Unit 1: Intro to Design
Unit 2: Figma Fundamentals
Unit 3: The Creative Process
Unit 4: Color Theory
Unit 5: Introduction to Illustrator
Unit 6: Typography
Unit 7: Layout
Unit 8: Typesetting
Unit 9: User Interface Design
Unit 10: Design Systems
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Color in System Messages

In web and user interface design, designers often have to designate colors for warning messages. Examples of warning messages include error message that appears when a user makes a mistake in the process of completing an action; or alert message that appears to warn users of a potential consequence that they need to be careful of if they click a certain button.

There are conventions that are widely accepted by most users nowadays in terms of colors.

First, let’s talk about the color red.

Typically, red will automatically be associated with either a warning or something which is crucial to see. Although the reason why will vary depending on who you ask, there are several examples you can find if you look a little closer at your day-to-day apps.

For example, take a look at the “Close” button in the top right of your browser right now. Go ahead, hover your mouse over it. Red. This is because you are being warned of your decision, and almost encouraged to think twice before exiting your session.

Red is also the typical color for error messages. When you see red text, it means something is wrong.

But there is a complication. There are a lot of brands that use red as their primary brand color. McDonalds, PepsiCo, CNN, Lego, just to name a few.

What happens when their brand colors coincide with error message colors?

There are a few best practices designers can follow to ensure that red still works as error message.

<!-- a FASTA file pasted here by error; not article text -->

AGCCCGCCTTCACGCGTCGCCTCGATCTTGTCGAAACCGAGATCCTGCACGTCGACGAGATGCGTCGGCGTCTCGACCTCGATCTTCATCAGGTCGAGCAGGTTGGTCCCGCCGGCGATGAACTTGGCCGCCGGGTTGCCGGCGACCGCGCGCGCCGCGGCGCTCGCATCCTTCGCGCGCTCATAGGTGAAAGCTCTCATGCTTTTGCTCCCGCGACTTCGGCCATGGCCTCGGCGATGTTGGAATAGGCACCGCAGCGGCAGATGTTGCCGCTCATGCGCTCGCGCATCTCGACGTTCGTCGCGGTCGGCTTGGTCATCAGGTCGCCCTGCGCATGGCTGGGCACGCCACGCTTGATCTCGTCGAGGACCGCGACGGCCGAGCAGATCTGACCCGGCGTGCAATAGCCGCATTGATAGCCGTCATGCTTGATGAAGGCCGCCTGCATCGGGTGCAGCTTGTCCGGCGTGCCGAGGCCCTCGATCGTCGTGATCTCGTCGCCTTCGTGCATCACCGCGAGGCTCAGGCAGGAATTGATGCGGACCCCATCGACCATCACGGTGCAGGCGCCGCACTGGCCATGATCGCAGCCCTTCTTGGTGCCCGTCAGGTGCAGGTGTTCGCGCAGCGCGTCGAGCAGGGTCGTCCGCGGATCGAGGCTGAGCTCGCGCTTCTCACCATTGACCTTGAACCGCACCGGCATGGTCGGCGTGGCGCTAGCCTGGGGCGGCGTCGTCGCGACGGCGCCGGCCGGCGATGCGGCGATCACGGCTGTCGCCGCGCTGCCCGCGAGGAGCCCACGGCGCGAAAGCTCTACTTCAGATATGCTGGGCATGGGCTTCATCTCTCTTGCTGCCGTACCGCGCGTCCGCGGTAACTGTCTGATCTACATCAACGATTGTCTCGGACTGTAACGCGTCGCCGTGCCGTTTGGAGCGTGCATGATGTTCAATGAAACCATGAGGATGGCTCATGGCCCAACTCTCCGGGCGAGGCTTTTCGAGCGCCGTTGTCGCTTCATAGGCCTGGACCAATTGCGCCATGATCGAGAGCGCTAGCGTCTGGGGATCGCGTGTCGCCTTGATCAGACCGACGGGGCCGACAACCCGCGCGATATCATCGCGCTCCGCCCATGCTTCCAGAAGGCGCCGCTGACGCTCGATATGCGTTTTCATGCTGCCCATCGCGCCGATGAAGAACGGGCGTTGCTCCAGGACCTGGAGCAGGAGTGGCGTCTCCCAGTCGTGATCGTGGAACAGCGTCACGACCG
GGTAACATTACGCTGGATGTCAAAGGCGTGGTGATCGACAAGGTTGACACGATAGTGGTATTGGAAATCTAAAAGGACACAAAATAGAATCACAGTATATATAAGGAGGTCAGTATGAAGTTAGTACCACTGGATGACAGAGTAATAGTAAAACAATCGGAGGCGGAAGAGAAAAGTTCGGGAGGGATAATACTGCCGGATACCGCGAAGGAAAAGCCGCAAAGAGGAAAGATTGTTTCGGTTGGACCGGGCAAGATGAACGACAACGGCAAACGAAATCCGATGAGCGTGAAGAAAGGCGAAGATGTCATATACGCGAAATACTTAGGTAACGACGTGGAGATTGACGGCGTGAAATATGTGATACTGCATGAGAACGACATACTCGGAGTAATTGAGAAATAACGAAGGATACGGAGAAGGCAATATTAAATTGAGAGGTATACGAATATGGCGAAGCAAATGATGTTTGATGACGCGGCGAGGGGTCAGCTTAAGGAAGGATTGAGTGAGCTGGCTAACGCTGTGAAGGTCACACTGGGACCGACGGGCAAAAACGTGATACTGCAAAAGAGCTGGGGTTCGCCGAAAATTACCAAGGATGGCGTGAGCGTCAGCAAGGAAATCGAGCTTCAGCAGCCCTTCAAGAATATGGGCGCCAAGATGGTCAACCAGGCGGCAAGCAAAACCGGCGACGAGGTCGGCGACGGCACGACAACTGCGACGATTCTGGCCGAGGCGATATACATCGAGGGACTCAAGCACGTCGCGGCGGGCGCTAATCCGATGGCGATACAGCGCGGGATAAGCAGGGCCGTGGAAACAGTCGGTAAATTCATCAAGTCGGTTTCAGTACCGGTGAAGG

The first thing to do is make sure that red is used sparingly and only reserved for important elements.

If designers keep red at a minimum, users won’t be desensitized to red in the design, which allows then to still be alert when they see red in error messages.

The second thing to do is to vary the shades of red in brand colors and error message colors. In most cases, the red used in brand colors is not 100% saturated or 100% in brightness. To differentiate error message red with brand color red, designers can designate a brighter and more saturated version of red to associate with error message, which will still stand out.

Next, let’s talk about green.

Green is typically associated with success in user interface design. If you see a green button or text, it usually gives you confidence that the action is successfully performed. It is strongly associated with traffic lights and how green light usually means pass.

When choosing the shade of green to use as success messages, it’s important to remember that if the shade of green is too dark, it wouldn’t appear to be like success messages anymore. It will appear more like a brand color. That’s why we recommend staying with green shades that are a little bit brighter and medium in saturation.

The next color we want to talk about is yellow. Similar to red, yellow indicates warning, but it doesn’t indicate errors all the time. It carries less of a strong meaning than red. In many situations, it has the connotation of “proceed with caution” like we can see in this system banner design.

Finally, let’s talk about the color blue in system messages. Blue is a rather neutral color, compared to red, green and yellow. It usually indicates information that users might find helpful, but it doesn’t carry any positive or negative meanings. So if a designer simply wants to put up a system message providing additional information, blue is a good choice.

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